Sharkninja Operating LLC v. iRobot Corp., Case IPR2020-00734, Paper 11 (PTAB Oct. 6, 2020) (precedential).
Before: McMillin, Wieker, Melvin.
On December 4, the PTAB designated this decision precedential for its holding regarding naming all real parties in interest in the petition.
Three SharkNinja entities were co-petitioners on the IPR petition. JS Global Lifestyle Company is the ultimate corporate parent of the SharkNinja entities, but the petition did not name JS Global as a real party in interest (RPI). Patent Owner argued the petition should be denied under 35 USC § 312 for failing to name all RPI. Petitioner countered that all RPI were named, but also offered to amend its mandatory notices, if the Board determined that JS Global should have been listed as an RPI.
The Board first noted that §312 serves important notice functions to both patent owners (so that they may identify whether petitioner is barred from bringing an IPR due to an RPI that is time-barred) and the Board (so that it may identify conflicts of interest that are not readily apparent). But amendment of the RPI disclosure is allowed after the petition is filed, although Petitioners must comply with these requirements in good faith.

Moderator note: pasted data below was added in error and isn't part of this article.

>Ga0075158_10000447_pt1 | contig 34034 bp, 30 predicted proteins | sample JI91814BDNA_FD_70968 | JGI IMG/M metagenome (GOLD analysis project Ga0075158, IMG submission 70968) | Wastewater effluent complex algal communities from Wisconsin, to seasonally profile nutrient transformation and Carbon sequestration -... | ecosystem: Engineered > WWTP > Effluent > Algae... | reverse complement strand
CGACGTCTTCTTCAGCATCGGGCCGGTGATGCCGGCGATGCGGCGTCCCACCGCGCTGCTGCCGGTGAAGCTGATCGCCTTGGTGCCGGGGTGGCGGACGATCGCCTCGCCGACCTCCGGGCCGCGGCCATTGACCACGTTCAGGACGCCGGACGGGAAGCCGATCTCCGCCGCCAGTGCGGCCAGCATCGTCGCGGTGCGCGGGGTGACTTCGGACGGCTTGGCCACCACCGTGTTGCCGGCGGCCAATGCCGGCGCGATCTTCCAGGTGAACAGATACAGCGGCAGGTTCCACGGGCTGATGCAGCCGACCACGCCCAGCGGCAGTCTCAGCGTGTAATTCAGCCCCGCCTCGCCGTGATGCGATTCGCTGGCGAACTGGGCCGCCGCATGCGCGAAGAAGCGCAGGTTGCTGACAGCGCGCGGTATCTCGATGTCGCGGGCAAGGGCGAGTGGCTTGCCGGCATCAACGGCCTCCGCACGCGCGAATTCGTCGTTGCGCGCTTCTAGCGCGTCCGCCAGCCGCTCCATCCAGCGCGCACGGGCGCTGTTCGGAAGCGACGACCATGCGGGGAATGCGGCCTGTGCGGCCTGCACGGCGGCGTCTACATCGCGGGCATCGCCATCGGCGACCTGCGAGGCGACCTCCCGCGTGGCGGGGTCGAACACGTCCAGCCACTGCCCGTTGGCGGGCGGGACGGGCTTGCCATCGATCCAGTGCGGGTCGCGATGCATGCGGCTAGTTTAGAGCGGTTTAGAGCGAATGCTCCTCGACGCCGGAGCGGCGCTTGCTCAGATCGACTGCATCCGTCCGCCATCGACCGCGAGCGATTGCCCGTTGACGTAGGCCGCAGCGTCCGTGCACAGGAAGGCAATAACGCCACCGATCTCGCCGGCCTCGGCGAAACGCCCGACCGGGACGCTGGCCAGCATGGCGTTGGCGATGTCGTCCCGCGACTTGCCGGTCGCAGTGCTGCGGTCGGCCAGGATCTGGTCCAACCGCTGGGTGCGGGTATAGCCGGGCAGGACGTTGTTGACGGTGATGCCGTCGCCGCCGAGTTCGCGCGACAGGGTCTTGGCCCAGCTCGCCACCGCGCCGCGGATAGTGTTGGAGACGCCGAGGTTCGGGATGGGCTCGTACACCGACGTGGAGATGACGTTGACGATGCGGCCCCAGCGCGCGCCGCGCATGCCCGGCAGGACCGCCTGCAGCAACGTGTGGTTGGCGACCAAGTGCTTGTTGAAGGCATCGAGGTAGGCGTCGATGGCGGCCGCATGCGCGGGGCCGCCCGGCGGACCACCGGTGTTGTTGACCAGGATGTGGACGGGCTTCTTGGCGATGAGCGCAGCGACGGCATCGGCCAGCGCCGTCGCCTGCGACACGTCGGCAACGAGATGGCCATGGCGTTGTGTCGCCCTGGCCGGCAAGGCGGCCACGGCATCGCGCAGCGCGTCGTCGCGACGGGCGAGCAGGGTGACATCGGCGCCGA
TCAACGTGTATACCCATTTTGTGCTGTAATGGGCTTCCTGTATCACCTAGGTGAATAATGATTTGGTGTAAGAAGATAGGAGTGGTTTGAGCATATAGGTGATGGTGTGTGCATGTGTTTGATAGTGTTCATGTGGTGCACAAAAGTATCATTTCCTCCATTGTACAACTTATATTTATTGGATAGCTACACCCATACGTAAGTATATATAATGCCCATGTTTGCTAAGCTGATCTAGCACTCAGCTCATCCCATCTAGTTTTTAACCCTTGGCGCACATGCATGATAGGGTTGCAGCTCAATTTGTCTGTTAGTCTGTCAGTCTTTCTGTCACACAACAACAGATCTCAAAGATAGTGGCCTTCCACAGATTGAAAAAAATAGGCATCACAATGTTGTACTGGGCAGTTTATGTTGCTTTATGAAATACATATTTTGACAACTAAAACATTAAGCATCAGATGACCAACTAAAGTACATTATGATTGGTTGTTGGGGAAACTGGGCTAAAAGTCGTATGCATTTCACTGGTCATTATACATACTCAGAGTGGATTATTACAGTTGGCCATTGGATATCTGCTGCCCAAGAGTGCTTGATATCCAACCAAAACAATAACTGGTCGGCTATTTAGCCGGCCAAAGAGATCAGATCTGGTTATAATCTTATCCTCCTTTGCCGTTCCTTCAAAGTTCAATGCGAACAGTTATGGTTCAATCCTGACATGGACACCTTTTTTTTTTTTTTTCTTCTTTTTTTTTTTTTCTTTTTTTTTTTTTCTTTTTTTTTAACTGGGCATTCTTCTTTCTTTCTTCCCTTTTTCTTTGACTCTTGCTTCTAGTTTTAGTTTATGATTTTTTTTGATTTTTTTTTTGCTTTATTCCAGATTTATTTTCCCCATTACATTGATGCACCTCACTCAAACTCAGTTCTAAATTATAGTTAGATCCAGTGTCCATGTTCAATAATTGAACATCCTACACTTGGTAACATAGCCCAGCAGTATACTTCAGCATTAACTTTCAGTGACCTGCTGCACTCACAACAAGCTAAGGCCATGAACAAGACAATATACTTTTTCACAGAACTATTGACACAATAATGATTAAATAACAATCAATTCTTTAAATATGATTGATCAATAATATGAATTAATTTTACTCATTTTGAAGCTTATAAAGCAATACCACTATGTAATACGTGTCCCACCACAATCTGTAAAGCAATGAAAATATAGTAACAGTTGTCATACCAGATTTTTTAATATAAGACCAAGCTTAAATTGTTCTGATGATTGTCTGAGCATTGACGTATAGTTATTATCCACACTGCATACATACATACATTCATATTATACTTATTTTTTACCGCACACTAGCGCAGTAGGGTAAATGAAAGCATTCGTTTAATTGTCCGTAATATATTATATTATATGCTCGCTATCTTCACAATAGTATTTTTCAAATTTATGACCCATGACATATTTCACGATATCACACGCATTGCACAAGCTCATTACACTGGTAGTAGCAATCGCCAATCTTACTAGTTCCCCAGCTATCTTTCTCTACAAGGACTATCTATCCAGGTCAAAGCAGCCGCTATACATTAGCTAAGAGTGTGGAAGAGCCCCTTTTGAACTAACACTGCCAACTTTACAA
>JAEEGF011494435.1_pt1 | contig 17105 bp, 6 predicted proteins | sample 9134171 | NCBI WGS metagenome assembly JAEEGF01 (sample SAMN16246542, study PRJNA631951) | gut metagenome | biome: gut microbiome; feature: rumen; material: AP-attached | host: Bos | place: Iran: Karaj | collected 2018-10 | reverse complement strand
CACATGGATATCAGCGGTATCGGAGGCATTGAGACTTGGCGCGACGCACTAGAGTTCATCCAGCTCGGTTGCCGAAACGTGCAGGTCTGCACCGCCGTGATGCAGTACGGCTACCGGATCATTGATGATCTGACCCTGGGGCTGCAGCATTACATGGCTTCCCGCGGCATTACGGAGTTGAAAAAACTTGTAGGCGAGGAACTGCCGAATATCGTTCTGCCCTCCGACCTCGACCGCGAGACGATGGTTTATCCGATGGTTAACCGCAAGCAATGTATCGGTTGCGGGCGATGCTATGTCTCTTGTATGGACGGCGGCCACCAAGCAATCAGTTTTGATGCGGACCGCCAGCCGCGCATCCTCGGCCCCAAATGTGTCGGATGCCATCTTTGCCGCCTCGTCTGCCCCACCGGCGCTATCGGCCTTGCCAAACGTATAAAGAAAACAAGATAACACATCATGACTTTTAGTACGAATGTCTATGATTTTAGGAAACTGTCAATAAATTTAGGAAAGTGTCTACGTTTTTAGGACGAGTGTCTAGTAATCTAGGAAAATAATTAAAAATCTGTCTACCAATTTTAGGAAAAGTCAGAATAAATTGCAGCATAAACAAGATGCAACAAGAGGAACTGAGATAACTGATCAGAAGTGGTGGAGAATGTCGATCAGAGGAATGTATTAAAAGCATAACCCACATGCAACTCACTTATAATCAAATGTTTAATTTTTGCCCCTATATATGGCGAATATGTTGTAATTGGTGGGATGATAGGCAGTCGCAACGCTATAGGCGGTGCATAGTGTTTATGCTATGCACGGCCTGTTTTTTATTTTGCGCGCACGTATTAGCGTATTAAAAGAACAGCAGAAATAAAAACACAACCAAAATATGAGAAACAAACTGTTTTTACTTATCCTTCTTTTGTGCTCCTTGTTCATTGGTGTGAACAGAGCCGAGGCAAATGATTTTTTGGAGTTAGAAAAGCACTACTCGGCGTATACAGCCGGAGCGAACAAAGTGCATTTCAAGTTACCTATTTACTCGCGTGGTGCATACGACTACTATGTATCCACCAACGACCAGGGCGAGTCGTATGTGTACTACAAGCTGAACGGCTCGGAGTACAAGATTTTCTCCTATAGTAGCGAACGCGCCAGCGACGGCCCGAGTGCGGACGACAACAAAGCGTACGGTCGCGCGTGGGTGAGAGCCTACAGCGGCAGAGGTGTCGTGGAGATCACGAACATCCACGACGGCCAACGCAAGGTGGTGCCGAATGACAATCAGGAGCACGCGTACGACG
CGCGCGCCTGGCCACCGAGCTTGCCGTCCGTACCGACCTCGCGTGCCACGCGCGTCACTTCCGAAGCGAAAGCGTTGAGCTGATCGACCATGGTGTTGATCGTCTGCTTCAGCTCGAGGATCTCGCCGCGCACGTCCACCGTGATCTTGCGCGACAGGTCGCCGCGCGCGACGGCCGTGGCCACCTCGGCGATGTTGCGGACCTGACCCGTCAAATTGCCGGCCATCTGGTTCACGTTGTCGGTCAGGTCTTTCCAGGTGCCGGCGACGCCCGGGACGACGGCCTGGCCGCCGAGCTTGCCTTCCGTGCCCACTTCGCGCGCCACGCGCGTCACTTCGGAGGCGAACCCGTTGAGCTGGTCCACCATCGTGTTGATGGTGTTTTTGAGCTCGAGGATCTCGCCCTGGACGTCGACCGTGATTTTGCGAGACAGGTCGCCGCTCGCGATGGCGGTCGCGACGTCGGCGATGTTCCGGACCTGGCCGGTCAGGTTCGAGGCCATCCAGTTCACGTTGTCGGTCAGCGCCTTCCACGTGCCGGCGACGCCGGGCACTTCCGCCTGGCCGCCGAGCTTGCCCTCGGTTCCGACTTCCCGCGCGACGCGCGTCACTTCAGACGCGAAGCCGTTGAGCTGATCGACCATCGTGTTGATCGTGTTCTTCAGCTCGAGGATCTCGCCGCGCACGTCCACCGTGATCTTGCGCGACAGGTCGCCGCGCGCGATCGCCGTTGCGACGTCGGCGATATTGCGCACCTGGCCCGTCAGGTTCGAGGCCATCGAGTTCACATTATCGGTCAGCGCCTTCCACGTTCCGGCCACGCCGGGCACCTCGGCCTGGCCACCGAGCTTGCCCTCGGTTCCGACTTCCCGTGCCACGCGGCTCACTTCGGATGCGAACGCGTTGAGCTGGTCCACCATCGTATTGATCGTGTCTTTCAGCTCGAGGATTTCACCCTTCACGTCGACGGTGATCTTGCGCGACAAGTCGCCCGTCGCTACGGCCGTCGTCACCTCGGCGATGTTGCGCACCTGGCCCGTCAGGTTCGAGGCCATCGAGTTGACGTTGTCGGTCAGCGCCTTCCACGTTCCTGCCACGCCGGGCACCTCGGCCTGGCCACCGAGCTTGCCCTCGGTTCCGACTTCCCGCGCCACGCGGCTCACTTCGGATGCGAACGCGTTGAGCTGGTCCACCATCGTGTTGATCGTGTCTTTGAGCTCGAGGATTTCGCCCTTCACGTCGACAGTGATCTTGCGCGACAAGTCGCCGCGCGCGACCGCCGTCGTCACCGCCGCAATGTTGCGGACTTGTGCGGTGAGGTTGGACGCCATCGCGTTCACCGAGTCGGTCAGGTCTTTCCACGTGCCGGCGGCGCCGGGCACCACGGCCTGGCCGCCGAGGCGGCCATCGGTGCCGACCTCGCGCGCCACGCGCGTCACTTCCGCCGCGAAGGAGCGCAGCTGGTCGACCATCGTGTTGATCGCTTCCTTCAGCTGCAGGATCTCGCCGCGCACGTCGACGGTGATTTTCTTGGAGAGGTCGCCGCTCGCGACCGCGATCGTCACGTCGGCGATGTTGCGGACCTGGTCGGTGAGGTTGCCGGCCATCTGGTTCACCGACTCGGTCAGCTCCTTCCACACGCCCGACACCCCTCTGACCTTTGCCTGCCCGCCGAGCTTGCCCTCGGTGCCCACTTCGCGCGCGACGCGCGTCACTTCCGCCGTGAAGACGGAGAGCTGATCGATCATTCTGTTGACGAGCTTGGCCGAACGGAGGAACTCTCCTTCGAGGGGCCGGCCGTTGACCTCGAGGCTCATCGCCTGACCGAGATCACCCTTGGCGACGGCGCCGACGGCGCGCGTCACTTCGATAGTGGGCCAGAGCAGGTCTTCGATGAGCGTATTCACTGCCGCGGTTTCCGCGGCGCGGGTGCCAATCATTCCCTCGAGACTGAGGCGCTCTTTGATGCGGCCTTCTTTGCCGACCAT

On the facts of this case, the Board held that it did not need to determine whether JS Global is an RPI "because, even if it were, it would not create a time bar or estoppel under 35 U.S.C. § 315." This is because the Board's jurisdiction does not rest upon a correct identification of all RPIs in the petition. The Board noted that the parties had provided at least twenty pages of briefing on whether JS Global was an RPI, but petitioner never alleged that failure to name JS Global should result in termination of the petition. There was also no allegation that JS Global was barred or estoppel from the proceeding, or any allegation that petitioners purposefully omitted JS Global to gain some advantage.
The Board next acknowledged that prior decisions both had and had not gone through the entire RPI analysis where there was no allegation that the failure to name an RPI would have made any material difference. But the Board acknowledged that where the RPI analysis would not make any material difference, not engaging in the RPI analysis better served the interest of cost and efficiency. Therefore, the Board determined not to consider whether JS Global must be named as an RPI and instituted the petition because the petition was otherwise sufficient for institution on the merits.
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